Ahmad Khan Rahimi, accused of last year’s bombings in Chelsea and New Jersey, denies ties to terrorism, his lawyers said.
Ahmad Khan Rahimi, accused of last year’s bombings in Chelsea and New Jersey, denies ties to terrorism, his lawyers said. (Reuters)

Accused Chelsea bomber Ahmad Khan Rahimi was not acting on behalf of ties to any terrorist organization when he set detonated bombs in New York and New Jersey last September, his legal team said Tuesday.

 

Rahimi, his lawyers said, has not been charged with being a terrorist or having a connection to any terror organization, according to the New York Post.

 

Additionally, his lawyers argued against the inclusion of a terrorism expert when the trial for Rahimi, a 29-year-old Afghan-born U.S. citizen, begins this fall, The Associated Press reported.

 

Having such an expert would “add on to the indictment this gloss of terrorism,” said Sabrina Shroff, Rahimi’s assistant federal defender. They want to inject that into a case that is already volatile enough.”

 

Manhattan federal Judge Richard Berman is expected to rule on the terrorism issue on Thursday.

Rahimi is accused of detonating a pipe bomb in Seaside Park, New Jersey, on Sept. 17, 2016. No one was injured in the explosion, which went off at a 5K run, and two other undetonated pipe bombs were later found nearby.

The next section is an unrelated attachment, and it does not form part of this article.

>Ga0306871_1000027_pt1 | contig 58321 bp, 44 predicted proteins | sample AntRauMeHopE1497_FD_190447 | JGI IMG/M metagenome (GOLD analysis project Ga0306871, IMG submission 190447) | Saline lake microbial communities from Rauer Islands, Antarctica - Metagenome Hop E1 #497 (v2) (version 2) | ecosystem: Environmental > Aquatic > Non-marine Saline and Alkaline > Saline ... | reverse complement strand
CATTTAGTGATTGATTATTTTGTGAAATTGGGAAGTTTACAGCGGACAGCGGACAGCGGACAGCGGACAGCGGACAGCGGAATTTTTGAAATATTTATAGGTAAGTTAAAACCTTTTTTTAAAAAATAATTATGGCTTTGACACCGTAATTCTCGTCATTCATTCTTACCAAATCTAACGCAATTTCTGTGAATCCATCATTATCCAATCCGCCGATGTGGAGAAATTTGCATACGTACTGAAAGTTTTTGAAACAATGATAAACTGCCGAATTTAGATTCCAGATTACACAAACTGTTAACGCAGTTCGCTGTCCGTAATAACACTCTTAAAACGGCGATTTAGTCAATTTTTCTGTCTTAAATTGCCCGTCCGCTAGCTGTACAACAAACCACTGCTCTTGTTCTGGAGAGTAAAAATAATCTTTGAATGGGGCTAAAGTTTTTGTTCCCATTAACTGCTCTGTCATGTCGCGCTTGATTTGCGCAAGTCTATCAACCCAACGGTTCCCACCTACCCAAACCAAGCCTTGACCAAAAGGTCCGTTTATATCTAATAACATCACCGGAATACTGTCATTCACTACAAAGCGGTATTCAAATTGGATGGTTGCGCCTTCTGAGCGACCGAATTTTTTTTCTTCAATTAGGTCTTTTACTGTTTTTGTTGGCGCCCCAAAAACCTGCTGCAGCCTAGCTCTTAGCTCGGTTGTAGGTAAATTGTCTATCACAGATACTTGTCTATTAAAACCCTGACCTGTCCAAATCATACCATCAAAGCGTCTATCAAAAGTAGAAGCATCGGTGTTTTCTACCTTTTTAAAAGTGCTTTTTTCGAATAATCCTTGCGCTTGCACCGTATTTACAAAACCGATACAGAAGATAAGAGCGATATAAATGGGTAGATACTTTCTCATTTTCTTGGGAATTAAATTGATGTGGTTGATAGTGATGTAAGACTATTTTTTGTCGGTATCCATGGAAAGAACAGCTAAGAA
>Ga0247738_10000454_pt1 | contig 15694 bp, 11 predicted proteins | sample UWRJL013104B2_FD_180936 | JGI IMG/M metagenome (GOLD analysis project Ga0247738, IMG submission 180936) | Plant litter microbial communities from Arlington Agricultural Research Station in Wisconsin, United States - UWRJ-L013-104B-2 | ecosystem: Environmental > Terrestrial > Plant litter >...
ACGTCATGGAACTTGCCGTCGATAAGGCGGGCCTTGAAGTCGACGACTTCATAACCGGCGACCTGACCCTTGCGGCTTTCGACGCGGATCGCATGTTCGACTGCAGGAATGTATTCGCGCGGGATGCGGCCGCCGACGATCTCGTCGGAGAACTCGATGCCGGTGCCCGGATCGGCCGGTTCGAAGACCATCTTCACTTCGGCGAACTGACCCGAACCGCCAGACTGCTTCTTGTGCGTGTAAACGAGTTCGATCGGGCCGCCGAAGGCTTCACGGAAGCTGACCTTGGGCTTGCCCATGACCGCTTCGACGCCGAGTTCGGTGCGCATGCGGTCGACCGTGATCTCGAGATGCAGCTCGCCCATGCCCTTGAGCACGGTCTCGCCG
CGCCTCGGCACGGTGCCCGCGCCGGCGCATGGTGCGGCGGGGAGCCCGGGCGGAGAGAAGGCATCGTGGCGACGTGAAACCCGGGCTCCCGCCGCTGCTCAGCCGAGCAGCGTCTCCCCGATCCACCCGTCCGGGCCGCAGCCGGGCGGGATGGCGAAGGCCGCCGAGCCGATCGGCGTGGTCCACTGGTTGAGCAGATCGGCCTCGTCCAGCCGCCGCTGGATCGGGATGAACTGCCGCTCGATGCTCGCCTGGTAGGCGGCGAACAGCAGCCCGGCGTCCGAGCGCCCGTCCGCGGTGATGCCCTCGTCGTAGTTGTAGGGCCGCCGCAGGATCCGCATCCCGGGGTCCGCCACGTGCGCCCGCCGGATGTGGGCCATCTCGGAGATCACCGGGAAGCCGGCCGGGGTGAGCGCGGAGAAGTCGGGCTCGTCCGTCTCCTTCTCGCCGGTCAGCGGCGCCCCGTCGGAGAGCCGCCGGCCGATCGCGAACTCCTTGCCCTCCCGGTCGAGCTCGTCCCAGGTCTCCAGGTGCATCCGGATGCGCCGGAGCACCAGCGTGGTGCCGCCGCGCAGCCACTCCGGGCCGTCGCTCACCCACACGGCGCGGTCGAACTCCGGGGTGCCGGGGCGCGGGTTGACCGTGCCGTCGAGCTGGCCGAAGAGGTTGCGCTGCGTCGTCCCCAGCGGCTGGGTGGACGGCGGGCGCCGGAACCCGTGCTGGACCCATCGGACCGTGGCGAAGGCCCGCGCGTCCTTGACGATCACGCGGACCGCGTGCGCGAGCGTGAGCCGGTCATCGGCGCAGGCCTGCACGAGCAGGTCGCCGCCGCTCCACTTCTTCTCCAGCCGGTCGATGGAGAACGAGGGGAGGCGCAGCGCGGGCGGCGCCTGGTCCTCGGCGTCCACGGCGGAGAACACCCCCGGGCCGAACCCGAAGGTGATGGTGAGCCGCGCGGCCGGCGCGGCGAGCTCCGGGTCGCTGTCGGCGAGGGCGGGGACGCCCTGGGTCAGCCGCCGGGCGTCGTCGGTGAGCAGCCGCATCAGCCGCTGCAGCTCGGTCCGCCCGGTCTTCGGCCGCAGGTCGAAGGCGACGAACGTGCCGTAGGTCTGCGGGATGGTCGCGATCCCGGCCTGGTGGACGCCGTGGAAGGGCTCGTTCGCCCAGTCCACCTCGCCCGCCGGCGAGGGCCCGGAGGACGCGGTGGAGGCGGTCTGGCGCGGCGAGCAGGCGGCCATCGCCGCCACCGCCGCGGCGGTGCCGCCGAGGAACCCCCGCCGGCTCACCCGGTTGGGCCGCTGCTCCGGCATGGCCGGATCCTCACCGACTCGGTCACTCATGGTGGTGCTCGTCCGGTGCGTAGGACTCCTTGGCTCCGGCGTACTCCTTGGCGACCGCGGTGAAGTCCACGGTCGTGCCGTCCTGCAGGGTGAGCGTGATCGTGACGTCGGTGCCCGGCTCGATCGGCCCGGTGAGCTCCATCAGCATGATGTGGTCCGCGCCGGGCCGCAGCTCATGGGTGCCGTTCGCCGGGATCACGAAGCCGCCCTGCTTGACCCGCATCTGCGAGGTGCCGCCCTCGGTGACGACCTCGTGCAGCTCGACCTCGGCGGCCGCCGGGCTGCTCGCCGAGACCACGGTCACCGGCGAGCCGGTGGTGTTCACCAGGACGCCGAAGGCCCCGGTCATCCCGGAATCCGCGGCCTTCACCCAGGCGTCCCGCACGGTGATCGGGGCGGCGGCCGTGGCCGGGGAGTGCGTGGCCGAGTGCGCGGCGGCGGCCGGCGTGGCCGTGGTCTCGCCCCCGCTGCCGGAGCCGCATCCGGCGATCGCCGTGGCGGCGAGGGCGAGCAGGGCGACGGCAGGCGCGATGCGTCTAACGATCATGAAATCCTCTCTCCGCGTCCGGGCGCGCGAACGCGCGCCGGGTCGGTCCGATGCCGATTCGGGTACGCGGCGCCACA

Later that day, a shrapnel-filled pressure cooker bomb exploded in the Chelsea neighborhood of Manhattan, injuring 31 people. A second pressure cooker device was found under a mailbox about four blocks from the blast site later that night, which was also filled with shrapnel.

On Sept. 18, two pipe bombs were found in an Elizabeth, New Jersey, train station by two men, who alerted authorities.

Rahimi was later identified by surveillance footage and fingerprints on pressure cooker bombs in Manhattan. After a “Wanted” poster was shared by authorities on Sept. 19, a bar owner in Linden, New Jersey, identified Rahimi as the man sleeping in the doorway of his establishment and alerted police.

After authorities arrived on the scene, a shootout ensued, leaving Rahimi and two officers injured in the gunfire.

A notebook found on Rahimi at the time of his arrest after the shootout allegedly cited Osama bin Laden and others, including Army Maj. Nidal Hasan, who was convicted in the 2009 shooting at Fort Hood, Texas, that left 13 dead, as inspration for his actions.